The vaginal microbiome is the collective term for all the microorganisms that live in the vagina. In simple terms, it’s as important to intimate health as the gut microbiota is to intestinal health!
Its function is two-fold: to defend the vaginal mucosa from pathogens by protecting it with a biofilm, and to maintain its pH within an ideal range (between 3.5 and 4.5) (1).
A guarantee of good vaginal health, this important ecosystem is, however, sometimes subject to imbalances, referred to as dysbiosis. This is usually caused by hormonal or environmental factors such as certain medications, stress, fatigue or inappropriate intimate hygiene (2).
In allowing particular bacterial strains to ‘get the upper hand’, vaginal dysbiosis paves the way for the development of gynaecological or urinary tract problems (3). When such problems become recurrent, they can cause significant genital discomfort and adversely affect a woman’s sex life.
200: that’s the approximate number of different species of bacteria so far identified in the vagina (4). But a closer look shows that a healthy vaginal microbiota displays far less diversity.
Here, it’s lactic bacteria (lactobacilli) which form the overwhelming bulk of its composition - almost 90%. This defensive battalion is what’s referred to as Döderlein flora.
While every profile is unique, most women will have between one and four dominant strains from among the following: Lactobacillus jensenii, Lactobacillus gasseri, Lactobacillus crispatus and Lactobacillus iners (5).
Other beneficial lactic colonisers include L. acidophilus, L. casei, L. Plantarum, L. rhamnosus and L. salivarius, which are also found in other regions of the body (such as the mouth and digestive tract) (6).
It’s worth noting that vaginal flora composition depends heavily on estrogen secretions (7). It can therefore vary significantly across the menstrual cycle, and during pregnancy and the menopause.
The purpose of a vaginal probiotic is to ‘re-seed’ the physiological flora with friendly microorganisms in order to restore a harmonious environment.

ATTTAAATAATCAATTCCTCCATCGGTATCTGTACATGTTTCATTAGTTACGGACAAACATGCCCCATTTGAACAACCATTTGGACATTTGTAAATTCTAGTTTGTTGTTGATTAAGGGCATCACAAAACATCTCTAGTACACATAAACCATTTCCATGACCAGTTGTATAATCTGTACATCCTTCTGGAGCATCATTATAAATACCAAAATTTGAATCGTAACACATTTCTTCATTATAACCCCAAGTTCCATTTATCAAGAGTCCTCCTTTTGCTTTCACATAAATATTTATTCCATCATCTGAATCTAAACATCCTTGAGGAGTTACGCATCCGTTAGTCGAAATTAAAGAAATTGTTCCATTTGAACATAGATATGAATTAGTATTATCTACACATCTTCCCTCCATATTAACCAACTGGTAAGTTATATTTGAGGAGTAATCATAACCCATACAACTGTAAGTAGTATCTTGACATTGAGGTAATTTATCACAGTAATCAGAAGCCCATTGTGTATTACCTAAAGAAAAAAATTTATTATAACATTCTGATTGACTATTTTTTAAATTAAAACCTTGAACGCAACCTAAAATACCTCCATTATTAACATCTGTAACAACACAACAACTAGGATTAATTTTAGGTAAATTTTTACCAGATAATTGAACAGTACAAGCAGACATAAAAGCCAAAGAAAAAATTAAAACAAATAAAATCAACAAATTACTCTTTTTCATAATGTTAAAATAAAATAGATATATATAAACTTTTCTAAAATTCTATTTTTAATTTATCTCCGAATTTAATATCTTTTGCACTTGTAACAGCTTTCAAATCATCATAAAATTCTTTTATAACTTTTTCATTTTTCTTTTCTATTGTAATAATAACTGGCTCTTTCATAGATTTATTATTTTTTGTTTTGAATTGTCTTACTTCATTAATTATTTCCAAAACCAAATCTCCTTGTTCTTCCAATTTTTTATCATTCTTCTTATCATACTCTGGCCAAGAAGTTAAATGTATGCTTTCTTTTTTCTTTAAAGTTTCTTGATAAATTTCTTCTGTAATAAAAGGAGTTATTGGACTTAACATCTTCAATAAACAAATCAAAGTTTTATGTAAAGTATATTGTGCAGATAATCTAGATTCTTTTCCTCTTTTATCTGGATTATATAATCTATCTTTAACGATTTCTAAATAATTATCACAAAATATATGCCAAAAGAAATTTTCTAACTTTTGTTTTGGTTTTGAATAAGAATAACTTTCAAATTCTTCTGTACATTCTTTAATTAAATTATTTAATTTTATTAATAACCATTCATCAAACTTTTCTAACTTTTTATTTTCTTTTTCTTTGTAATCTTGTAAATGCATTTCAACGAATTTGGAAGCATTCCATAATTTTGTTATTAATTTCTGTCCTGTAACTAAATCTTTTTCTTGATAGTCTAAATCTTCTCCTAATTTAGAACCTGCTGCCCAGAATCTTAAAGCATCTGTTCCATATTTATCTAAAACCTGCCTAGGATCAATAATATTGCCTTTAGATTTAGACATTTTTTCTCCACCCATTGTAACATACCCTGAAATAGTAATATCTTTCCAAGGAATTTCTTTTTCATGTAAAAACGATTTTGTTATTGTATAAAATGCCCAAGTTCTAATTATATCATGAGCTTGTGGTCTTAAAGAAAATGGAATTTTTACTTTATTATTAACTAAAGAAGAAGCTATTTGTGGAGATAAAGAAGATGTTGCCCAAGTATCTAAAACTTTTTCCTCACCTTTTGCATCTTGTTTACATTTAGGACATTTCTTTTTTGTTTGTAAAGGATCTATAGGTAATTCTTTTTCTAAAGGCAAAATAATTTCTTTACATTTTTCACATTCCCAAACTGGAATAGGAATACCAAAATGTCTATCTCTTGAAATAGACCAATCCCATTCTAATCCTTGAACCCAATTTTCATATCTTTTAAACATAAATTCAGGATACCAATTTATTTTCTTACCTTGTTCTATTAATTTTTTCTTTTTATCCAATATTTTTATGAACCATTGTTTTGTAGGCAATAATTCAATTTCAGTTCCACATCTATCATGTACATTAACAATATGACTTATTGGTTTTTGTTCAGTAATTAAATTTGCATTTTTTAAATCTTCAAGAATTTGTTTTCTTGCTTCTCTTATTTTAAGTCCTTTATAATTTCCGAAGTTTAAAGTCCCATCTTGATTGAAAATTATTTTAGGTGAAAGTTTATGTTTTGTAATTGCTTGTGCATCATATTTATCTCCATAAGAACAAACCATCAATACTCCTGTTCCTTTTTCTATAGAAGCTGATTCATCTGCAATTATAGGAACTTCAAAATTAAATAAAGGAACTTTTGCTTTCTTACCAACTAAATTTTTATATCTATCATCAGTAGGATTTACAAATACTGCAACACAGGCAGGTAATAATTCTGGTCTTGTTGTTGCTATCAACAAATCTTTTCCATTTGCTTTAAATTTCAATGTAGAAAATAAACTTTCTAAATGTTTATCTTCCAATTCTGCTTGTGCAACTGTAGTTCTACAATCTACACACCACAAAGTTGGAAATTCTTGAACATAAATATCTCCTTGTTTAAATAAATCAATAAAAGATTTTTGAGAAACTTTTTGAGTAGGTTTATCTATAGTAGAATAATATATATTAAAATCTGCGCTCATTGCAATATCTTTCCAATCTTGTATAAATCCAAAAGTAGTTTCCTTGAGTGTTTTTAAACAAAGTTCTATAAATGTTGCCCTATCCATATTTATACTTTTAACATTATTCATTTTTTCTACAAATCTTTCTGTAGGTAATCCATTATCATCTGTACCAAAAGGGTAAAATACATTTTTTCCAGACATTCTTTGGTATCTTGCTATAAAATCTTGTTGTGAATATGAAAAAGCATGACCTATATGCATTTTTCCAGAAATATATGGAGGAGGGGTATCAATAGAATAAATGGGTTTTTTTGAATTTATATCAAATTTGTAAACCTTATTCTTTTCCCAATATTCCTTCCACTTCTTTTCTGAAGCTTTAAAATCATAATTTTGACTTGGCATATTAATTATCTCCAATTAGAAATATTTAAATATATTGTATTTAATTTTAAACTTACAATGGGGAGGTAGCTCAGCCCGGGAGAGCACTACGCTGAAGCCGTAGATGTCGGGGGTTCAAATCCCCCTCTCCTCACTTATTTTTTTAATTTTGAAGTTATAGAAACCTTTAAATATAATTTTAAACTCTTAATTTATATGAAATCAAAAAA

For optimal efficacy, you therefore need to focus on the above-mentioned lactobacilli. Other species of lactic bacteria such as bifidobacteria (used in yogurt fermentation) are also able to anchor themselves to the vaginal wall, and deserve a place in your microbiotic regimen (8).
While choosing the right bacteria is crucial, it’s equally important that they successfully implant themselves in the mucosa. To facilitate this tricky process, we recommend opting for a formulation that contains prebiotics, substances that nourish and support the growth of healthy bacteria (9).
Finally, there are two ways in which vaginal probiotics can be administered: the vaginal route (pessaries) or the traditional oral route (capsules, tablets …). The first is more direct, the second less restrictive. It’s all down to personal choice.
Combining 5 recognized strains of lactic bacteria (Lactobacillus rhamnosus, Bifidobacterium lactis, Lactobacillus salivarius, Lactobacillus acidophilus and Lactobacillus casei), the oral microbiotic Vaginal Health provides, in a single formulation, the ‘good bacteria’ of the vaginal microbiome, at a high dose of 5 billion microorganisms per capsule (10). It also contains fructo-oligosaccharides, non-digestible plant sugars, to support the bacteria’s growth (11).
There are also a number of everyday steps you can take to help maintain ahealthy balance in your vaginal flora:
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